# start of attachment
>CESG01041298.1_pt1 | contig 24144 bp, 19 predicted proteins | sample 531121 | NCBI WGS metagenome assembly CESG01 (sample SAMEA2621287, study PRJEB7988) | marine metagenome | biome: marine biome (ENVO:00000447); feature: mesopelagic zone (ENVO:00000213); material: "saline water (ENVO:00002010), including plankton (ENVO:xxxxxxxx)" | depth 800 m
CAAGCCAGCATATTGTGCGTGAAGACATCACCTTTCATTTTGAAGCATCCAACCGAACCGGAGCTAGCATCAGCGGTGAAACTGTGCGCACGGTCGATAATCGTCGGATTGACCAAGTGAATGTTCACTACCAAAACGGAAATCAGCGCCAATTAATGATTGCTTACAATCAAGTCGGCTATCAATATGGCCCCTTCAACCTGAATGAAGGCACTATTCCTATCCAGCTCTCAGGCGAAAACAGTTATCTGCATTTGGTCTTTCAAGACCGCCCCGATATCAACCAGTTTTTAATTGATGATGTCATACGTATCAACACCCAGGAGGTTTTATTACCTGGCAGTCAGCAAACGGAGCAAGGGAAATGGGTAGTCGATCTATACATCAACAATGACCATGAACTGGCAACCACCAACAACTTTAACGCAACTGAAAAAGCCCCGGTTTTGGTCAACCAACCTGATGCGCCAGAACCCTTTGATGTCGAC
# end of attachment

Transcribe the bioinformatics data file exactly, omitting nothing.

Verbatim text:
>CESG01041298.1_pt1 | contig 24144 bp, 19 predicted proteins | sample 531121 | NCBI WGS metagenome assembly CESG01 (sample SAMEA2621287, study PRJEB7988) | marine metagenome | biome: marine biome (ENVO:00000447); feature: mesopelagic zone (ENVO:00000213); material: "saline water (ENVO:00002010), including plankton (ENVO:xxxxxxxx)" | depth 800 m
CAAGCCAGCATATTGTGCGTGAAGACATCACCTTTCATTTTGAAGCATCCAACCGAACCGGAGCTAGCATCAGCGGTGAAACTGTGCGCACGGTCGATAATCGTCGGATTGACCAAGTGAATGTTCACTACCAAAACGGAAATCAGCGCCAATTAATGATTGCTTACAATCAAGTCGGCTATCAATATGGCCCCTTCAACCTGAATGAAGGCACTATTCCTATCCAGCTCTCAGGCGAAAACAGTTATCTGCATTTGGTCTTTCAAGACCGCCCCGATATCAACCAGTTTTTAATTGATGATGTCATACGTATCAACACCCAGGAGGTTTTATTACCTGGCAGTCAGCAAACGGAGCAAGGGAAATGGGTAGTCGATCTATACATCAACAATGACCATGAACTGGCAACCACCAACAACTTTAACGCAACTGAAAAAGCCCCGGTTTTGGTCAACCAACCTGATGCGCCAGAACCCTTTGATGTCGAC